World No 1 Ashleigh Barty reaches Wimbledon quarter-finals for the first time after straight sets win over French Open champion Barbora KrejcikovaAshleigh Barty knocked out French Open winner Barbora Krejcikova 7-5, 6-3The world No 1 is one of the favourites for the ladies’ singles title at WimbledonShe is through to her first Wimbledon quarter-final, which will be on TuesdayThe Australian will face Alja Tomljanovic in the last eight of the Grand Slam
For a good while, the most prominent marks made by Ashleigh Barty were on her own thighs. She was beating herself up long before she landed any meaningful blows on Barbora Krejcikova.
It was that kind of win, achieved in flashes of quality and via mounds of attrition.
It won’t send any tremors through the remaining souls in the women’s draw, but steadily if unspectacularly the world No 1 is making progress.
World No 1 Ashleigh Barty came through her fourth round match on Monday afternoon
The Australian beat French Open champion Barbora Krejcikova in straight sets on Court 1
That she takes a place in the quarter-finals, where she will face Alja Tomljanovic after beating Krejcikova 7-5, 6-3, amounts to uncharted territory for the Australian, who has never gone so deep at Wimbledon, but with it she finds herself presented with a fine chance to add a second Slam to the 2019 title won at Roland Garros.
Given the unpredictability of women’s tennis, or depth if you prefer, it is astonishing to note the 25-year-old is one of just three members of the top 18 in the rankings left in the field.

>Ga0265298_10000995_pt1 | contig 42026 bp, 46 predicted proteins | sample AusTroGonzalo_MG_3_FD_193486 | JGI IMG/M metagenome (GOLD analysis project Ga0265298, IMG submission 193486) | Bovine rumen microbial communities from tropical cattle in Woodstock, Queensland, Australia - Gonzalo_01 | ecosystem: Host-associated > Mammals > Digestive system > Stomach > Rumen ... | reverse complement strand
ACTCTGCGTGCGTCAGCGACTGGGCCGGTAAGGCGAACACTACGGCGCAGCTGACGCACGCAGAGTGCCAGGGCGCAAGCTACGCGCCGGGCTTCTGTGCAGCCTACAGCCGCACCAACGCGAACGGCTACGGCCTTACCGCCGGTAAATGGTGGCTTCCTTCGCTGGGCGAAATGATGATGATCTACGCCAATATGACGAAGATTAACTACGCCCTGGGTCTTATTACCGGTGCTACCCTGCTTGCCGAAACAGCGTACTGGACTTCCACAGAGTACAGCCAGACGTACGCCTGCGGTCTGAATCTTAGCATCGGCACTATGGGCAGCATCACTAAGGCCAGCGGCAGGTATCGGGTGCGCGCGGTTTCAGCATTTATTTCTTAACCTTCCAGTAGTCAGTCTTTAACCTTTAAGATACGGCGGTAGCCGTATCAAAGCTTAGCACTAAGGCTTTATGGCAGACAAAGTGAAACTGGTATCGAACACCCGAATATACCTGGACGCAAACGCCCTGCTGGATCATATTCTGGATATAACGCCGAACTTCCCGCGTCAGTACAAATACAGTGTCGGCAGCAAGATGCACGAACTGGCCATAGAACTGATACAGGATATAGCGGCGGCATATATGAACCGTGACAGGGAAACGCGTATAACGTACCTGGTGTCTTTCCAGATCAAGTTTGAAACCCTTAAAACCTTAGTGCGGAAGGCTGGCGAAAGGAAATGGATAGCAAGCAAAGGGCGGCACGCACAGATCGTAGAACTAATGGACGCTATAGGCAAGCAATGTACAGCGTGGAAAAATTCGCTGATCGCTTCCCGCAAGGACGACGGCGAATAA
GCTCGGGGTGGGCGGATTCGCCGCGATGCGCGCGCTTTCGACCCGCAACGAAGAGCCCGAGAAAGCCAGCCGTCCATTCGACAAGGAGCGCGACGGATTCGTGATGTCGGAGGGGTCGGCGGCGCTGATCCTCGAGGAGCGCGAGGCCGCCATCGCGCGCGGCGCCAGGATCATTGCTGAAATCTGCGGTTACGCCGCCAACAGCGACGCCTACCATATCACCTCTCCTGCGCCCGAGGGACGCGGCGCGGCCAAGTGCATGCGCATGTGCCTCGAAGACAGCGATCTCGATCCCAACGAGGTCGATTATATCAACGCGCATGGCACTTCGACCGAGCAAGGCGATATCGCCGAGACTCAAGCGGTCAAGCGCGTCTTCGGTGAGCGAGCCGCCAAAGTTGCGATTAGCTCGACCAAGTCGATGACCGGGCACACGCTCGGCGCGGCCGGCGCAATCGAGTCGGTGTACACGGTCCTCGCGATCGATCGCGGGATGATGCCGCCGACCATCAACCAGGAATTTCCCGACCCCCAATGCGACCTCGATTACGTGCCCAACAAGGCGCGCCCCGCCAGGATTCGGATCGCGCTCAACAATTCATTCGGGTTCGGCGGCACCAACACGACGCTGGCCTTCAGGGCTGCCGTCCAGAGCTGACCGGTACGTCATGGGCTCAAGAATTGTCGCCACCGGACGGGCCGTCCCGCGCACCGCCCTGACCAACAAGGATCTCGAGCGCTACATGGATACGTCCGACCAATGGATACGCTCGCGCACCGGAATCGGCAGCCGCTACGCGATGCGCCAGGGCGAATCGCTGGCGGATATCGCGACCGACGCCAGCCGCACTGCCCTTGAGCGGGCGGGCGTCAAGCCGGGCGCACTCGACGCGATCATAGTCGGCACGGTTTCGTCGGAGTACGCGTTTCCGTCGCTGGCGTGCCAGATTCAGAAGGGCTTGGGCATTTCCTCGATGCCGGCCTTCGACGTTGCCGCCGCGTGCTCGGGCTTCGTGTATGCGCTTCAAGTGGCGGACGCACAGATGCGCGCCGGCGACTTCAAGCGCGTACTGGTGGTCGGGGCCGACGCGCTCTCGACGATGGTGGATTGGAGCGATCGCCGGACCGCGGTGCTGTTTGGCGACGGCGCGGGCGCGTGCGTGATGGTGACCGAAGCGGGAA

‘It was an incredibly tough match,’ said Barty, who has dropped just one set across her four wins. ‘Barbora has had an incredible year — she’s been one of the toughest players to beat.
‘Being in the quarter-finals, I’m excited. It’s another stepping stone for me. It’s another first. It’s going to be a new situation, a new scenario, one that I’m going to look forward to. It’s a stepping stone to what is one of my biggest dreams. We just keep chipping away.’
Barty will face Alja Tomljanovic in the last eight of Wimbledon following her 7-5, 6-3 victory
Chipping away is apt, given the nature of this win over a 14th seed who, prior to her triumph at the French Open last month, had achieved her most notable successes in doubles.
The Czech broke Barty in only the third game of the match and then failed to convert a break point that would have carried her to 5-2, which served as a momentum shift. Barty was able to level for 4-4 and eventually took the first 7-5, despite accumulating 16 errors in a slog of a set.
Her forehand and an inconsistent serve were the biggest culprits.
Barty’s work in the second set was marginally cleaner and she got the advantage for 4-2 when Krejcikova shanked a forehand. Barty, the 2011 junior champion here, was broken back, but another forehand mis-hit from the Czech at 30-40 in the next game put her in position to serve for the match. She closed with an ace.
‘I love coming out here and testing myself against the best in the world and there’s nowhere else I’d rather be at the moment,’ said Barty.
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